(This means) that if someone wants to inspect (say) KEM’s hospital services or Public Distribution Systems like ration shops – they can. Many people complain about the state of roads in Mumbai, but they are not interested in procuring documents, such as work orders, tender copies, specifications, norms, and then countering the public authority with documentary evidence. BMC (also) doesn’t want people to go deep into it.
Is it easy to get this information from the BMC?
These rights are engraved in the Act but it is less used by citizens. Sometimes people just read the Act and say, I would like to carry out inspections. But that’s not how it works. When you want to inspect, you need to know the process. You need to have a work order, you need to know what are the laid out norms, what are the restrictions on the agency. But receiving these documents is the difficult part.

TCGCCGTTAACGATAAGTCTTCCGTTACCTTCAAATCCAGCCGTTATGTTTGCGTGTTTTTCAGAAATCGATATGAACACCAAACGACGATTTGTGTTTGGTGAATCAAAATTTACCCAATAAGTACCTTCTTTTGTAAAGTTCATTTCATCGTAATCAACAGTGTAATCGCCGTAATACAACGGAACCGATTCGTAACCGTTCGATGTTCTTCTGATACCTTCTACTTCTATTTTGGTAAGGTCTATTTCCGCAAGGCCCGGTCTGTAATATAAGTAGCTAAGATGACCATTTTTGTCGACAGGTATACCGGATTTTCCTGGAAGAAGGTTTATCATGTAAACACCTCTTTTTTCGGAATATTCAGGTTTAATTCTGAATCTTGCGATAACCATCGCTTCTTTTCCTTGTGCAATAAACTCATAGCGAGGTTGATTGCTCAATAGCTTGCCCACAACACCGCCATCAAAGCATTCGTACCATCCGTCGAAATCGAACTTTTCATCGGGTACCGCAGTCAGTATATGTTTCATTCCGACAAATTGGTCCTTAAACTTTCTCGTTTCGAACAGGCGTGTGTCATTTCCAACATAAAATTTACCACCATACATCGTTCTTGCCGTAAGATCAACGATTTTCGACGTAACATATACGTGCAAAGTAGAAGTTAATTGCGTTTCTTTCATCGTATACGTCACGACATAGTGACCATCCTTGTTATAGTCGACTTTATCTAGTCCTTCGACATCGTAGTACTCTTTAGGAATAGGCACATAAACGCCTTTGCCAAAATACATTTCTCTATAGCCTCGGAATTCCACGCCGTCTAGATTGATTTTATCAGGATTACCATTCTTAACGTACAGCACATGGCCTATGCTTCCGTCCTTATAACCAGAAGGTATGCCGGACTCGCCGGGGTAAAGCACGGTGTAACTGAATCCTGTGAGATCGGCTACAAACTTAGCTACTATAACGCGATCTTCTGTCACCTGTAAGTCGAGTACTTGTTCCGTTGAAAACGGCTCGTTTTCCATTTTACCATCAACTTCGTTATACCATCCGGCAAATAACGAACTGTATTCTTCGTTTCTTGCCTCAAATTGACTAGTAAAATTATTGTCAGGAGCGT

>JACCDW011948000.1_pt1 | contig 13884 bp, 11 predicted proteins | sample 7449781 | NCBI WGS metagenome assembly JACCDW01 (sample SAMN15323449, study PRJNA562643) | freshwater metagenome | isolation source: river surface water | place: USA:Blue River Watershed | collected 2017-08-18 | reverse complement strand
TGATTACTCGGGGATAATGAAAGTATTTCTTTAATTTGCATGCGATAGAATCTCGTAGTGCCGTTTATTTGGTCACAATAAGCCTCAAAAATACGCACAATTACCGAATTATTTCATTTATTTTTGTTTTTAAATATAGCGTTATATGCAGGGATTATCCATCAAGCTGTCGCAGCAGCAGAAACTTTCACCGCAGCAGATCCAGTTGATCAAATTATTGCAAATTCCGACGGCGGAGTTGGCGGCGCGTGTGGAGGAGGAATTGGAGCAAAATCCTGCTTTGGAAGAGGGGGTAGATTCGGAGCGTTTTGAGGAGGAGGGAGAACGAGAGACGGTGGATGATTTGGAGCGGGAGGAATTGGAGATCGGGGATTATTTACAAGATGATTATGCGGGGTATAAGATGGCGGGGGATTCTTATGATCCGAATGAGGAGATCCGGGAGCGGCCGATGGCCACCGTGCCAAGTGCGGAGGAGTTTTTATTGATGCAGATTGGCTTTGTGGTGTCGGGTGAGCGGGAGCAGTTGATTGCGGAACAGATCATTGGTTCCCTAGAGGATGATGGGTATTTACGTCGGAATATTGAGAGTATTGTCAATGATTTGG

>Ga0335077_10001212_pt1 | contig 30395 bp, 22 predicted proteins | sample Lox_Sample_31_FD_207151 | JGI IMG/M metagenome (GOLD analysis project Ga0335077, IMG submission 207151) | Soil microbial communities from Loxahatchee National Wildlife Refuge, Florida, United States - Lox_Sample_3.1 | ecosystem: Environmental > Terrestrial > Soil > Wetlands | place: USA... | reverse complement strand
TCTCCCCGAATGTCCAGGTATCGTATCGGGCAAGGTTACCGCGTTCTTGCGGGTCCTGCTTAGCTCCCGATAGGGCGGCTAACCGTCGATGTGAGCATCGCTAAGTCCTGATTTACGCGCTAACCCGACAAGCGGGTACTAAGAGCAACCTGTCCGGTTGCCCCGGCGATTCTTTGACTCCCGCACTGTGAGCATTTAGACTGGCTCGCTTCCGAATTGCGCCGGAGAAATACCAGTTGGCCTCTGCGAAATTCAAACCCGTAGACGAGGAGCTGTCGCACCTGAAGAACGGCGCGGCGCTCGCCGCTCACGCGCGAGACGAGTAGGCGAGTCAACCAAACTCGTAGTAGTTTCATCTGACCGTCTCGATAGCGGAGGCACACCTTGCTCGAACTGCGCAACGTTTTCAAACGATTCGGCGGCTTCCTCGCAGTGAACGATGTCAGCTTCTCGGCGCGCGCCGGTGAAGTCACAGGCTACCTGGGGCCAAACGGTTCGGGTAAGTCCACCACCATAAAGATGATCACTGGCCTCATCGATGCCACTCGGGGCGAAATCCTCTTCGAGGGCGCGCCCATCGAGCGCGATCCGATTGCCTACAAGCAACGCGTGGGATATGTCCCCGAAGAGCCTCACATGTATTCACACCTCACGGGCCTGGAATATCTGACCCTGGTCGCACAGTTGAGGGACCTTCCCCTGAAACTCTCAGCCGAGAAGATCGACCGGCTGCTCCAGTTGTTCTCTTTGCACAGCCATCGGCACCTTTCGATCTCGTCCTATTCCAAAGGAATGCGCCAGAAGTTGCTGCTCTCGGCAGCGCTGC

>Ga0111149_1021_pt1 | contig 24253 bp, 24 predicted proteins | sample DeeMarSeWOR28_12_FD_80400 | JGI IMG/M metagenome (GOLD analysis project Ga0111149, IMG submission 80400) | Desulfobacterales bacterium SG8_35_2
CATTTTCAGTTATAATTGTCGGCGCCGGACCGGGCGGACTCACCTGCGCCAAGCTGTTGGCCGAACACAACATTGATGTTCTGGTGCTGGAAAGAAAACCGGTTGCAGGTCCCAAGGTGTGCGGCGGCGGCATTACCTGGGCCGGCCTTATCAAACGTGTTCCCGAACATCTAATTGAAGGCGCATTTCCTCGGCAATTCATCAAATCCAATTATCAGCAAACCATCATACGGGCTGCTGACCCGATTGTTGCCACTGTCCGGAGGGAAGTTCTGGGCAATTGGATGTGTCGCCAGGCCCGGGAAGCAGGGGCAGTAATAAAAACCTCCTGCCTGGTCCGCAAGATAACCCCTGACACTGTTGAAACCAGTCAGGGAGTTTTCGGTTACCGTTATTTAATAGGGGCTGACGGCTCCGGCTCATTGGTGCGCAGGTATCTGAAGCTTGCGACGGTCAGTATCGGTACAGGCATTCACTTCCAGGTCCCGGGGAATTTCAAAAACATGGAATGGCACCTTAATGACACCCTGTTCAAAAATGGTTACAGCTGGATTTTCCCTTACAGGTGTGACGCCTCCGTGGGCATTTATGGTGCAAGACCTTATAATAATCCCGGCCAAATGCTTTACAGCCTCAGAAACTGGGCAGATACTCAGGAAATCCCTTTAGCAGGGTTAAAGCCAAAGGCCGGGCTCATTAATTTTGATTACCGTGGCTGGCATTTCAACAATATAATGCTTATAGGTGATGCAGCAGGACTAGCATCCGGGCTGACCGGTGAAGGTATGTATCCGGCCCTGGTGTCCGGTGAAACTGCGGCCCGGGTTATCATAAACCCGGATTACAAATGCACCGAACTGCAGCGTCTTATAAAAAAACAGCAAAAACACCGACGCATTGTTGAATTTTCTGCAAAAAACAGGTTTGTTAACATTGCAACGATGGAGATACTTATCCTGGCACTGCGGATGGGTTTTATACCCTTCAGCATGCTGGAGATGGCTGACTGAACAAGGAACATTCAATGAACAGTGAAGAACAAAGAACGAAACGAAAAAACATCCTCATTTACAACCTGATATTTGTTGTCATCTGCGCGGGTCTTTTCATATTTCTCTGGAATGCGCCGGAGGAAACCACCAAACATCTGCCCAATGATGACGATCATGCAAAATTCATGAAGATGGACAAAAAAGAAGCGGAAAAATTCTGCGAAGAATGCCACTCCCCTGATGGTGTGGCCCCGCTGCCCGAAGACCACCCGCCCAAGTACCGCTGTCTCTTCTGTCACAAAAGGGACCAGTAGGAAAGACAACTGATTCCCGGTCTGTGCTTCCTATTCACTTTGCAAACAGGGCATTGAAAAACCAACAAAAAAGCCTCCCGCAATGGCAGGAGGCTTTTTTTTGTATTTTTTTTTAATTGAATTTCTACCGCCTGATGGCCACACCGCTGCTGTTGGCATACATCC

“Sometimes people just read the Act and say, I would like to carry out inspections. But that’s not how it works”
How much of this information is available on BMC’s website?
BMC puts its tenders online but it’s very difficult to find it on the website. So technically if you ask them, they will say the tender is uploaded. But where is it, under which department? That detail is very difficult to page out.
What can people do if the information is not online?
Section 4 under the RTI Act mandates that everything has to be published in the public domain. And people should demand it. They can go to the (BMC) office, take the documents and check for details like how much digging has to be done, what specifications have to be followed, and if everything is happening as per the work order. If the BMC is not publishing the details on the website, then make an RTI (application) and ask. Citizens think of (for example) a flyover and say that the work is not good. But how can you say when you don’t have any documentary evidence?
How can an average citizen carry out inspections? How does the process work?